In a setback for Japan’s LGBTQIA+ community, a court in Osaka has upheld the country’s ban on gay marriage.
The court found that the ban on same-sex marriage does not violate Japan’s Constitution
The Osaka court dismissed a case filed by two gay couples and one lesbian couple and rejected their demand for 1 million yen in damages.
The couples said they had faced “unjust discrimination”.
Currently, Japanese law defines marriage as between “two sexes”- it is the only G7 country without marriage equality.
Speaking to Kyodo News, the plaintiffs described their disappointment in the verdict.
“I actually wonder if the legal system in this country is really working,” plaintiff Machi Sakata said.
“I felt there is a long way ahead [in our fight]” another of the plaintiffs, Akiyoshi Tanaka said.
His partner Yuki Kawata described the decision as“weak-kneed”.
‘A host of issues’
According to LGBTQIA+ advocacy group Marriage For All Japan, the failure to recognise gay marriage can lead to a host of issues.
Same-sex couples are denied the right to inherit property from their deceased spouse, foreign partners are not granted residency, and partners are denied hospital visitation rights.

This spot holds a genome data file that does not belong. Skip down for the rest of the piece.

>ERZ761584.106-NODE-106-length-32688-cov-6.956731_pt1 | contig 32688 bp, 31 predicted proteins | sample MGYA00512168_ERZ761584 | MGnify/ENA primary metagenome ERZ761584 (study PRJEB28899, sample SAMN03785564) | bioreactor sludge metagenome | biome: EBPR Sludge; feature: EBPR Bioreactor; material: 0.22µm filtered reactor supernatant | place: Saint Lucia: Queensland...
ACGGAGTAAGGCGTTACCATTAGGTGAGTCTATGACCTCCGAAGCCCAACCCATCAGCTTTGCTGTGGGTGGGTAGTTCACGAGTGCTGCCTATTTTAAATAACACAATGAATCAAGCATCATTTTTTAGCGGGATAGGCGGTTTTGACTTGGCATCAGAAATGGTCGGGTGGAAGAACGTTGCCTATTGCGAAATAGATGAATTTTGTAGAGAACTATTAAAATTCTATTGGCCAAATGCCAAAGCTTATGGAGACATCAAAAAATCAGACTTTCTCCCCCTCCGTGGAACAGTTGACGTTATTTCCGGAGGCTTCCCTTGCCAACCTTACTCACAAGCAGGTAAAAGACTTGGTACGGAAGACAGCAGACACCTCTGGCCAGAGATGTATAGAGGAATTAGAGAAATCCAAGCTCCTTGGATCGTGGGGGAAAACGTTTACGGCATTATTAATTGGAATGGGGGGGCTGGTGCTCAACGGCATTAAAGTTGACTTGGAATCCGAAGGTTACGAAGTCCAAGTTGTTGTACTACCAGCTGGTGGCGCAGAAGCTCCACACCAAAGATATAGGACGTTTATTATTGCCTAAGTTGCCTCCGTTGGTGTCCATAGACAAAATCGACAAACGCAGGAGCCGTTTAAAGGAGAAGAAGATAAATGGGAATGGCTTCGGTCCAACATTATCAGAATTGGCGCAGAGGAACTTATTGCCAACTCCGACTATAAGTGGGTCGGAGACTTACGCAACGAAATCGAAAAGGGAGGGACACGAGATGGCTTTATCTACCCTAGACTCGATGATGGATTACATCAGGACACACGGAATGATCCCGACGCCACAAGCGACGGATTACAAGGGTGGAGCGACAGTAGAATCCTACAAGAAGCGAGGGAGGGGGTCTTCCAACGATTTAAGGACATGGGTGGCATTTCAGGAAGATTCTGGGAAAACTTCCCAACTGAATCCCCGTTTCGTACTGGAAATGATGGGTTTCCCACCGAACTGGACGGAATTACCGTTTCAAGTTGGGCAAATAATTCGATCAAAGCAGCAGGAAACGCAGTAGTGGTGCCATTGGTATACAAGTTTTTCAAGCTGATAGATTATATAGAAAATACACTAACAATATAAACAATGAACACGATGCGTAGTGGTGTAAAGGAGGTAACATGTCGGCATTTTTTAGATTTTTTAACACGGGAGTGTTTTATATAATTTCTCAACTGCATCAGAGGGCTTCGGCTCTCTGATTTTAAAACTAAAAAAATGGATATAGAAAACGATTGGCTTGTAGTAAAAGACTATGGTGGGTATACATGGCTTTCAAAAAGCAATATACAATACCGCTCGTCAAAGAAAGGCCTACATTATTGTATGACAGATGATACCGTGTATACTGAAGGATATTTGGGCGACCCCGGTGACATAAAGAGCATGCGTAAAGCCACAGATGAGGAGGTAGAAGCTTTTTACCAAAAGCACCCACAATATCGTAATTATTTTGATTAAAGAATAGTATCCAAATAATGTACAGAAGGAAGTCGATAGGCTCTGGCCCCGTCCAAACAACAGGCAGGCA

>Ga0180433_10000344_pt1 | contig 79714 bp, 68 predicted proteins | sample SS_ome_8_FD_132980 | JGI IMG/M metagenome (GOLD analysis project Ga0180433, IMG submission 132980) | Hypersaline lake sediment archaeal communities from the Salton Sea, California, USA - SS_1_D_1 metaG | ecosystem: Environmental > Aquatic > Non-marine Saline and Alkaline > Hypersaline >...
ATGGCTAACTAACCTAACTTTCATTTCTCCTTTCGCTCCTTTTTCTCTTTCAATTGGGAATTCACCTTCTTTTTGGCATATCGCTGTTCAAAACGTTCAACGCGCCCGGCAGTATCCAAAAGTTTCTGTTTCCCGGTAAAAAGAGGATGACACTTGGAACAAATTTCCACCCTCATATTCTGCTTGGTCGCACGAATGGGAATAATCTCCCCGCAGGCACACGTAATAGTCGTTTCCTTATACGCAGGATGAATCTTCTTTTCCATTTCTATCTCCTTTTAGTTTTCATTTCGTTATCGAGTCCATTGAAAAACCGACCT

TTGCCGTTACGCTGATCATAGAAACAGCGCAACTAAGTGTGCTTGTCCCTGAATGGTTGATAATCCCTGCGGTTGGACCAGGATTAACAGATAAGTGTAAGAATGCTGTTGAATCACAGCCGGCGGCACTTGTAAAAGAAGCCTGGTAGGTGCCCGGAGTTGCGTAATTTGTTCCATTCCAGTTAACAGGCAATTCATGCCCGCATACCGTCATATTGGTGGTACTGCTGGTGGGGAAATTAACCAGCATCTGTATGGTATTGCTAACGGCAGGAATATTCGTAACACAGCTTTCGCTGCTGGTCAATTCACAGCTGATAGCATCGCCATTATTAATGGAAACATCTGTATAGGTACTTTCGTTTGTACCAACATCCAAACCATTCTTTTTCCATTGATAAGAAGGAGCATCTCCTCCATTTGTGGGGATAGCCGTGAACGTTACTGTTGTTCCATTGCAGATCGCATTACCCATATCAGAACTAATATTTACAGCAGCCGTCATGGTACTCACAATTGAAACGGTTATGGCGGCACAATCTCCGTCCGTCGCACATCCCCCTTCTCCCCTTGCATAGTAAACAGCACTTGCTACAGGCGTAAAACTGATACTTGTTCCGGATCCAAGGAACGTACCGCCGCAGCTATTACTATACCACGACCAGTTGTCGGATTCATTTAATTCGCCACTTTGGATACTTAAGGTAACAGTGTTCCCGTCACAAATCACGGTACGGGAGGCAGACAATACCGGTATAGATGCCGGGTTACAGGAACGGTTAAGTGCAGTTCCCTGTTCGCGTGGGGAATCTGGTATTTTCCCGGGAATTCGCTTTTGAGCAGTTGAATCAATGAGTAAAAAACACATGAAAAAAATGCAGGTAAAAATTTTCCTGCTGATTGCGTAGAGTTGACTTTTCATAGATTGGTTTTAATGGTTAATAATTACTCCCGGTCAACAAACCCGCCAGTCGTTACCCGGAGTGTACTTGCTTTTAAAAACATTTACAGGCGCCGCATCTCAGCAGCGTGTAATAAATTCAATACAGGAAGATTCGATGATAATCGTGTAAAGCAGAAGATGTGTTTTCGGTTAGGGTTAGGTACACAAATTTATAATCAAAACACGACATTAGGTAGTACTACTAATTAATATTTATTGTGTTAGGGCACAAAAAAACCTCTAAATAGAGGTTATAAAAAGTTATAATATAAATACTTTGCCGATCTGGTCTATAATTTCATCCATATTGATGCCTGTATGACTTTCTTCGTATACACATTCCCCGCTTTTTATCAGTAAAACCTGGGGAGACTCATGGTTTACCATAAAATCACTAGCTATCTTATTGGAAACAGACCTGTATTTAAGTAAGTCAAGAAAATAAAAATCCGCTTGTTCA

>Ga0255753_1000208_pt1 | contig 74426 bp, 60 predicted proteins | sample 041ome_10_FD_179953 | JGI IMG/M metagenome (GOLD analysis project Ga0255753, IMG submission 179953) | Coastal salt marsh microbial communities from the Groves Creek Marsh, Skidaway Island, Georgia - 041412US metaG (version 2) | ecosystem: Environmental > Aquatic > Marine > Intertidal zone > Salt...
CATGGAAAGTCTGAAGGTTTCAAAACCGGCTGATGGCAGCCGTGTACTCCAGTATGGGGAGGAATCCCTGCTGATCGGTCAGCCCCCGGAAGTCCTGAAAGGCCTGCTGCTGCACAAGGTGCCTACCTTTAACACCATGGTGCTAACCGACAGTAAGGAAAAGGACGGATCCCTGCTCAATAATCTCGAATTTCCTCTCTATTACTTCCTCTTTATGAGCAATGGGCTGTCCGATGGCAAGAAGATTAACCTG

Rainbow families can face additional challenges.
In the event of the biological parent dying, the other parent may not retain parental rights.
Survey indicates Japan is ready for marriage equality
A 2021 study found that around 69 percent of those surveyed in Japan supported same-sex marriage.
Even more convincing, 78 percent of respondents aged 20-59 were in support of marriage equality.
The Osaka verdict follows a ruling from the Sapporo District Court in March.
The Sapporo Court found that the ban on same-sex marriage did violate the Constitution’s guarantee of equality.
At the time, that ruling was hailed a win for LGBTQIA+ rights in Japan.
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